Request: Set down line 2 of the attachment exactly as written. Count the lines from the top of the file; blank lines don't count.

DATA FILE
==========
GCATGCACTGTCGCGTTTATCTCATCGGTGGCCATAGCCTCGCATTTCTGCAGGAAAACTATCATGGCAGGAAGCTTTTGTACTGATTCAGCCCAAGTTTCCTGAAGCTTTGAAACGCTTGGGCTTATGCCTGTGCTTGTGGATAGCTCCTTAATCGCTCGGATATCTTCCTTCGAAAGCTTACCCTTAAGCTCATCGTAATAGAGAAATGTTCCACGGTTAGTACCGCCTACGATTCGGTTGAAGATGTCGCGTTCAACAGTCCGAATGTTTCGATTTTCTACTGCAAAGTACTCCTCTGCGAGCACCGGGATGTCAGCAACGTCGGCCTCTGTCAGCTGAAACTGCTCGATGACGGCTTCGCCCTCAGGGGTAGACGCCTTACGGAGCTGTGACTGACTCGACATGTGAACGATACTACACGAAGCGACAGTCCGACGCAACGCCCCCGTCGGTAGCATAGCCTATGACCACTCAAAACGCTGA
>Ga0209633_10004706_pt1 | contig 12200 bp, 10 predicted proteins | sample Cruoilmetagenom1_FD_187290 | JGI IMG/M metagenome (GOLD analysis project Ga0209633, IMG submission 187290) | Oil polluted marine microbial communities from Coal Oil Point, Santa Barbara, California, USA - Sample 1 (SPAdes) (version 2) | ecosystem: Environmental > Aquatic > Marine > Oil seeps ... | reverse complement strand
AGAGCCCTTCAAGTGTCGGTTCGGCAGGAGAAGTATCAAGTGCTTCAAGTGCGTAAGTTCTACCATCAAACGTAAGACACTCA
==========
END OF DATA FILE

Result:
>Ga0209633_10004706_pt1 | contig 12200 bp, 10 predicted proteins | sample Cruoilmetagenom1_FD_187290 | JGI IMG/M metagenome (GOLD analysis project Ga0209633, IMG submission 187290) | Oil polluted marine microbial communities from Coal Oil Point, Santa Barbara, California, USA - Sample 1 (SPAdes) (version 2) | ecosystem: Environmental > Aquatic > Marine > Oil seeps ... | reverse complement strand